The health pandemic has operated a sea change on the make-up and skincare markets. From individualism and inclusiveness to unbridled creativity, the color cosmetics playing field for brands is wide open. These are just a few of the learnings from the opening conference of this week’s MakeUp in Paris show presented by Leila Rochet, Founder of market consultancy Cosmetics Inspiration & Creation.
“Covid has had a profound impact on the make-up market resulting in a new kind of experimentation and novel consumer habits. In terms of demand, in the US, we’re seeing veritable thirst for cosmetics products, with 40% of consumers saying they are more open to newness in their color products than they were pre-crisis,” noted Cosmetics Inspiration & Creation Founder Leila Rochet at the opening conference of the MakeUp in Paris show. “Beauty has changed faces, pushed by social networks and young Gen Z consumers with a model that is more authentic. Brands need to target their message not simply to ‘consumers’ as they would have pre-crisis, but to ‘individuals’.” And this individualism is being expressed in a rich streak of creativity.
To better understand the changing demands of today’s beauty consumers, Rochet highlighted four major trends to watch.
While pre-pandemic consumers were already concerned with traceability in their products, the health crisis has accelerated this with traceability now an essential part of a brand’s proposition. This concerns not just ingredients, but also packaging. “The make-up consumer wants to see what’s happening behind the scenes; they are seeking more honesty from brands. Transparency is now preliminary to mindful consumption,” explains Rochet.
From Skinification to Healthification
The health crisis has made preventative care paramount in the consumers’ beauty routine. For skincare brands this means referring to the skin as a ‘preventive’ organism. “The market is seeing significant growth in skincare items that preserve and protect the skin, as illustrated by those said to protect the microbiome and promote it as a safeguard from the adverse effects of stress and other factors.”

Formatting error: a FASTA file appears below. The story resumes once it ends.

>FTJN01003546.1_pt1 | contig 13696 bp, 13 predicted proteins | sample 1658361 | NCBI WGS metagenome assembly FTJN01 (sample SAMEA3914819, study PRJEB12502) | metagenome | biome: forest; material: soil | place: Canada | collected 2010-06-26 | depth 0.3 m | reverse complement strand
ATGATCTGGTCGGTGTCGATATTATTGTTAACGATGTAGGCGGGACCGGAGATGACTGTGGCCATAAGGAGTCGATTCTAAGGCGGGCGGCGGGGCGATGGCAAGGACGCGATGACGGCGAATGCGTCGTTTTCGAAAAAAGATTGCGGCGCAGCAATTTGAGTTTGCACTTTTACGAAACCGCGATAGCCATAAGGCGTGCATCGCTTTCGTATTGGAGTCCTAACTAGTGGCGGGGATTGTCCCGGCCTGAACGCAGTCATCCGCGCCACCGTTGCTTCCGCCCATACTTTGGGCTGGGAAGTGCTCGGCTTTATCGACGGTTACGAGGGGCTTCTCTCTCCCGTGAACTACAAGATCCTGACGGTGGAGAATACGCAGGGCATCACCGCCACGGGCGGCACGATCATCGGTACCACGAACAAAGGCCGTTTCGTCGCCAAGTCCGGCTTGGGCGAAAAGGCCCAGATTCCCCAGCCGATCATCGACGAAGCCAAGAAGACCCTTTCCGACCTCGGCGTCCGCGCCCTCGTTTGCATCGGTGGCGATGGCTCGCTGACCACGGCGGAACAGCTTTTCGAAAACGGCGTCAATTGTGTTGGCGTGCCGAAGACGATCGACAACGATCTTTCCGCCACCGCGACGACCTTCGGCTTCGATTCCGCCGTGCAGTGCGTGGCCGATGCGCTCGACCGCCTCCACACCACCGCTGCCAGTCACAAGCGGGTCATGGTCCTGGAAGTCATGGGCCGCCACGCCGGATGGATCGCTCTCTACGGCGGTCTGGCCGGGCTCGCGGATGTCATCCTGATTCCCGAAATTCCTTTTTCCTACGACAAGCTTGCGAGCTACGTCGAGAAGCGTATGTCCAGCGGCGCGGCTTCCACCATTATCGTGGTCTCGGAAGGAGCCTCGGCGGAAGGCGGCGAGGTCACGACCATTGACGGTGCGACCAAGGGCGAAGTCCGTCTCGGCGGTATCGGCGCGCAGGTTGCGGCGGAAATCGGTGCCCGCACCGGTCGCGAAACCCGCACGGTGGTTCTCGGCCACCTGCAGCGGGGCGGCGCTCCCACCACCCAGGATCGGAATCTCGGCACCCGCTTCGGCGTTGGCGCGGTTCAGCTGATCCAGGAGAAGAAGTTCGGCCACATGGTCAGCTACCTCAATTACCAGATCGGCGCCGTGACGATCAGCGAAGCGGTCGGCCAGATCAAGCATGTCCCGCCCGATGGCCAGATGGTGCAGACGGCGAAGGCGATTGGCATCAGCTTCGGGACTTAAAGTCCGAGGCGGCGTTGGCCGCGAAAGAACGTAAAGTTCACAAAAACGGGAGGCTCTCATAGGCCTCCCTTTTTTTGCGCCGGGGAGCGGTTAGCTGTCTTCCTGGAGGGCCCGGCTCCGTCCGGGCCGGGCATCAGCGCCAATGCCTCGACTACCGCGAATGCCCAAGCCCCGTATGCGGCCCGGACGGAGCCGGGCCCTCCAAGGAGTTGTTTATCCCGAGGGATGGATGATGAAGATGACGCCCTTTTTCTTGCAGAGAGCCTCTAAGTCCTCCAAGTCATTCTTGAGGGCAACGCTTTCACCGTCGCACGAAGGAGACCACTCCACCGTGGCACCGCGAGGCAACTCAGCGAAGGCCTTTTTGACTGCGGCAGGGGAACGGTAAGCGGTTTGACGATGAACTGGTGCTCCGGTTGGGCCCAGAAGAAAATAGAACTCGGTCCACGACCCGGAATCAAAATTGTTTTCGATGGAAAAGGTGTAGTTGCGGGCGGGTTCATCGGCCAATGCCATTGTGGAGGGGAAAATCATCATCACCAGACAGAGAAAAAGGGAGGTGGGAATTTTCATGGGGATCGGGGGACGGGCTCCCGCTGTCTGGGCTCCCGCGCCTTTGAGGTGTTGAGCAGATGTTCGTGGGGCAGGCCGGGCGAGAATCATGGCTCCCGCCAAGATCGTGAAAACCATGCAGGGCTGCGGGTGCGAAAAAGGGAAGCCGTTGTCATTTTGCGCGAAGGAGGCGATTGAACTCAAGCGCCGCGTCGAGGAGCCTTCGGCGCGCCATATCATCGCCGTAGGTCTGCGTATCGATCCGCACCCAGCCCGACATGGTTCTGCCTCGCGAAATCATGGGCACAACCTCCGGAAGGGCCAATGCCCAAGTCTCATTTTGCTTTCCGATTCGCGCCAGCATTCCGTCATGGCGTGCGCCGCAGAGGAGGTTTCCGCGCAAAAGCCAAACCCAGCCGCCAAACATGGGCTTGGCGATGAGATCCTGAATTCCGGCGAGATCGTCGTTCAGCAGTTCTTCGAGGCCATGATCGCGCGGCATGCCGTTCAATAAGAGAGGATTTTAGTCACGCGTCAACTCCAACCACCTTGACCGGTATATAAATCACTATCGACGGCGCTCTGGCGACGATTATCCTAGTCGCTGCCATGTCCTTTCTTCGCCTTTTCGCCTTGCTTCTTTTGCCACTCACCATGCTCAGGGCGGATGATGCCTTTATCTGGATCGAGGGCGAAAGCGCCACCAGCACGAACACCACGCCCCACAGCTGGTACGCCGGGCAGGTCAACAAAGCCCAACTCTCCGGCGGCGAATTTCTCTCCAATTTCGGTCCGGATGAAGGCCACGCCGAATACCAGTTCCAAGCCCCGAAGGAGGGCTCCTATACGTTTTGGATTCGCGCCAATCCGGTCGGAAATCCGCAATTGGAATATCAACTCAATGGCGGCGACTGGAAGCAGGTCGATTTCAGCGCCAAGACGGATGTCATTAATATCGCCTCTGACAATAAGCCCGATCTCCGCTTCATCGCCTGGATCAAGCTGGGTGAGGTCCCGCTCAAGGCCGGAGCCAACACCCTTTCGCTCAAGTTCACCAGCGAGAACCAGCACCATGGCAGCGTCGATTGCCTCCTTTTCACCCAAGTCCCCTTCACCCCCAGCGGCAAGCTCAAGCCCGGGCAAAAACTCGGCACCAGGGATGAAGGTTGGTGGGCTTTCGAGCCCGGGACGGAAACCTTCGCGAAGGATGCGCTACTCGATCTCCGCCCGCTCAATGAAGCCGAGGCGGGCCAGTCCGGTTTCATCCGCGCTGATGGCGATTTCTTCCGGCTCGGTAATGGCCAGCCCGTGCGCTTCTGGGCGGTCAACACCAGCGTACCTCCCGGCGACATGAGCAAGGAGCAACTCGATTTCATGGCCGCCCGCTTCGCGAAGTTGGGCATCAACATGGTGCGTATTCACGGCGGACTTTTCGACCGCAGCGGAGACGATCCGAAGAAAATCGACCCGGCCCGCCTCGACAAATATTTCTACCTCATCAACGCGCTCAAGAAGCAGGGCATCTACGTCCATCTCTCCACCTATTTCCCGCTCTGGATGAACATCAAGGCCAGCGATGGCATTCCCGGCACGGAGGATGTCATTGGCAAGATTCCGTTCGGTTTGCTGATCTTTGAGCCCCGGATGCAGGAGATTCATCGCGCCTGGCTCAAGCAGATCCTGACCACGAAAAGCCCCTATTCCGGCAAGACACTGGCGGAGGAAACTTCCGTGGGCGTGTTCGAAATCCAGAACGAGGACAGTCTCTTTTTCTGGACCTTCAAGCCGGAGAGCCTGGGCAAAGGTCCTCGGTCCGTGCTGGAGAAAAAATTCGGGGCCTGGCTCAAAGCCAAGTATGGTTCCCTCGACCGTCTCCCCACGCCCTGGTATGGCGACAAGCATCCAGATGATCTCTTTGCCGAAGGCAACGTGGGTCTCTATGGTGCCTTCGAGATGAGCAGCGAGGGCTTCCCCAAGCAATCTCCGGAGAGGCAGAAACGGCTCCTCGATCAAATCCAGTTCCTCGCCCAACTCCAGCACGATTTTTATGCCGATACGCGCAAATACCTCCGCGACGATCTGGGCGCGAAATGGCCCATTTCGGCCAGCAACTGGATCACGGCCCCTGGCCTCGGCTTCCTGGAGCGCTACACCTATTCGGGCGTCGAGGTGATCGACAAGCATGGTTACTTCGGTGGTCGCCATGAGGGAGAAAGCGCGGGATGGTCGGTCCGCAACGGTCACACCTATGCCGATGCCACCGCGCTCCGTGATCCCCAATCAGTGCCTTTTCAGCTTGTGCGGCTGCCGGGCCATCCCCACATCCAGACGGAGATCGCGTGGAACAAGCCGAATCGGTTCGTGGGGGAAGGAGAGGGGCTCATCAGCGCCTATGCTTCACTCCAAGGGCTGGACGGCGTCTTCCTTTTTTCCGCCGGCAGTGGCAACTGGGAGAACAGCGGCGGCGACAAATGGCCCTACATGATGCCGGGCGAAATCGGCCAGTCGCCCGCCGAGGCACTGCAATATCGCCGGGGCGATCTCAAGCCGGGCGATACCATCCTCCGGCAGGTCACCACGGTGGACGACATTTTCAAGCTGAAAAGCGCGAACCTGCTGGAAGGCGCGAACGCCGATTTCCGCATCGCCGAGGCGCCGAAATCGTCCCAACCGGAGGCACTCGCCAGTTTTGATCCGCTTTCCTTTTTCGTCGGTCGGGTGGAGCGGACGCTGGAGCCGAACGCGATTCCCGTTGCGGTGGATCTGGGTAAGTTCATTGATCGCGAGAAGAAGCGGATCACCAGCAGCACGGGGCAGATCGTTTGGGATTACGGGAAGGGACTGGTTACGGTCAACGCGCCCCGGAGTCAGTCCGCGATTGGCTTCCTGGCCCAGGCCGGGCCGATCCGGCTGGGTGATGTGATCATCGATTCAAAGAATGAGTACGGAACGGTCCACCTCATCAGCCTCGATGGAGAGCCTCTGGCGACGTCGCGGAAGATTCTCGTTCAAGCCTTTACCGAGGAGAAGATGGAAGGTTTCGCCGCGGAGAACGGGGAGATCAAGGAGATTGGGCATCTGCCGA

From Sustainability to Eco-celebration
Sustainability needs to be made more “desirable”. Eco-designed packaging, such as refills or the way in which retailers are merchandising bulk products in-store, should be thought out to appeal to the sensorial and aesthetic senses. Brands can no longer rely on their ecological claims to attract the consumer. How, for example, can brands make buying in bulk a truly luxurious experience? There is ample work to be done here.
From Lockdown Beauty to Unleashing Freedom
During the successive lockdowns, consumers let their imaginations run wild and broadcast the results on social media. Wildly experimental looks and colors never seen before (it’s easier to take risks from the safety of one’s home!) were spotted online in the make-up realm, but there was also much creativity in skincare and even improbable sectors like pastry. “We’ve seen a veritable ‘tik-tokization’ of the beauty industry, a blend of digital and reality: colors that pop, textures that invite one to film or even taste them. Brands need to get involved with this explosion of creativity!” enthuses Rochet.